Ronald Reagan and George Bush were
fully aware of these activities.
North's trial is full of irony, reveal-
ing the U.S. government's utter lack
of accountability. The same executive
branch that was running drugs to sup-
port terrorism against the Nicaragua is
now using its position to hide those
activities.
/f; r I

MR. ME-StMMeT, 'I KVNOW YOUiLL

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Support mandatory

class,

By Michael Wilson
On college campuses, the Civil Rights
and Black liberation struggles of the 60s
took the form of demanding that colleges
and universities open their doors to Black
people. As a direct result, in the early 70s
many institutions had the highest percent-
age of Black student enrollment in their
history (7.7 percent at this University).
As universities retreat from objectives ar-
ticulated in the late 60s and early 70s, we
must fight for true access to universities
- access for poor and working class peo-
ple of color - but also, in the words of
professor and 60s activist Vincent Hard-
ing, "Not only fight for the right to a seat
on the bus, but also ask the question
'Where is this bus going anyway?"'
The University is an elitist white insti-
tution, and must become something which
has not yet been created, reflecting the ex-
periences and addressing the concerns of
people of color, particularly women of
color, and the poor and working class sec-
tors of our communities.
Accordingly, in the spring of 1987,
amidst an upsurge of racist violence, stu-

dents of color and anti-racist whites
formulated a series of demands which
would, if met, begin to make this univer-
sity less racist in its structure and atmo-
sphere. One of the demands was for a re-
quirement that all incoming students take
a course dealing with the issue of race and
racism.
The proposal for this requirement was
developed and revised for over a year by
members of Concerned Faculty, UCAR
and Faculty Against Institutional Racism,
and is currently being considered by the
college of LSA. It calls for the establish-
ment of a requirement that must be ful-
filled by students in the school of LSA
during their first two years here. Students
can do this by choosing a single four
credit class from a series of classes on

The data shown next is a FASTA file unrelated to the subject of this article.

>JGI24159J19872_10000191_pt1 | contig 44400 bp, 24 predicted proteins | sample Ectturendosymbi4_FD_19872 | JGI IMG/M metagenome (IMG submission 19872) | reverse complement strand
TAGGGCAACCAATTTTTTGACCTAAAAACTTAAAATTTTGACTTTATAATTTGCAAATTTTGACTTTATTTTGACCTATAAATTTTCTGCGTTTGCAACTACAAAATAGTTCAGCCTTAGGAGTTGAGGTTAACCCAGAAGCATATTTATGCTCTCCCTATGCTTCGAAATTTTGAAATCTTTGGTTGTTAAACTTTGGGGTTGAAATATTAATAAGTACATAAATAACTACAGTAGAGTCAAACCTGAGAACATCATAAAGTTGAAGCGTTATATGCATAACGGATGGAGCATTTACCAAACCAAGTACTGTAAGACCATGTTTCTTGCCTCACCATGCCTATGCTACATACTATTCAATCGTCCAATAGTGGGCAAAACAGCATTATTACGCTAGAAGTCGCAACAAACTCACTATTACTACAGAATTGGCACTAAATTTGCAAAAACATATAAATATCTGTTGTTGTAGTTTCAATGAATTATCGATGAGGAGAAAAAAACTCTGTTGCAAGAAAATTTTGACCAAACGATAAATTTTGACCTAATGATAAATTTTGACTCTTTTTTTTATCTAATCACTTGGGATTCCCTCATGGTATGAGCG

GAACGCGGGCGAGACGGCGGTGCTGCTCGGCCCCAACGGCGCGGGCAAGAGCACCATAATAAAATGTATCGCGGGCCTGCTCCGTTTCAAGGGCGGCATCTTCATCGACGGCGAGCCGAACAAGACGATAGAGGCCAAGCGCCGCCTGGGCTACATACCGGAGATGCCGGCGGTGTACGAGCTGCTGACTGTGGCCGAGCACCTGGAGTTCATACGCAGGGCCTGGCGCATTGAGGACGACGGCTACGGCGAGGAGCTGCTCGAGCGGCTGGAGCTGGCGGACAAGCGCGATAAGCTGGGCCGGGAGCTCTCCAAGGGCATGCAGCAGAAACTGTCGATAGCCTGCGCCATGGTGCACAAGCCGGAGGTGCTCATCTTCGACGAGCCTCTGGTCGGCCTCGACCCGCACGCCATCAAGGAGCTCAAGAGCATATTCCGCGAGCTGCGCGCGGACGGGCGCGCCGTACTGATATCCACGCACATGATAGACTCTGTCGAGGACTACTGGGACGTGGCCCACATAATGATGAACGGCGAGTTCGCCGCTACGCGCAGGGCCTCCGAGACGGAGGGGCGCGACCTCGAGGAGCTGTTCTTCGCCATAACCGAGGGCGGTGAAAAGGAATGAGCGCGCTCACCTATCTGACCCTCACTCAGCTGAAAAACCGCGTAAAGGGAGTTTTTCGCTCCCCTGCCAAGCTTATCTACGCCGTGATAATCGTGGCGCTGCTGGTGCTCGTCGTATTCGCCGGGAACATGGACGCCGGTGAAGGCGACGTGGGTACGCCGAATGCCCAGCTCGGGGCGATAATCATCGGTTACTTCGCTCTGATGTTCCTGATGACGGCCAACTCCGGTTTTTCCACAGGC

racism.
This is one way in which we can make
institutions of higher education, especially
public institutions like the University, be
accountable to people who have histori-
cally been marginalized. It's also an op-
portunity to provide a much needed service
to the general student body. The majority
of college students graduate with little or
no understanding of the complexity and'
centrality of the isseonf racism in inr

society. And many students who perpetrate
horrendous acts of racism cite ignorance as
a rationale for their offences. While this
lack of sensitivity and familiarity with the
issues does not make the acts themselves
any less racist, a mandatory class on
racism would help to explore and hope-
fully deter some of the myths and stereo-
types which encourage and perpetuate
racism.
Forum Tonight
The United Coalition Against racism,
the Black Student Union, The University
of Michigan Asian Student Coalition, and
Concerned faculty are hosting an open fo-
rum tonight at 7 pm, in the Anderson
room of the Michigan Union, to engage in
dialogue with the general campus
community regarding the merits of this
proposal. The faculty of the college of
LSA will be considering the proposal for
the first time on Monday, March 6, and
we must organize to generate as much
support as possible to insure that this
much needed change in the university
takes place. Institutions make progressive
change only when people demand and
guide that change. Come to the forum and
continue the struggle for education that is
arr c-iul on- n: l,1..a

Michael Wilson is a member of UCAR.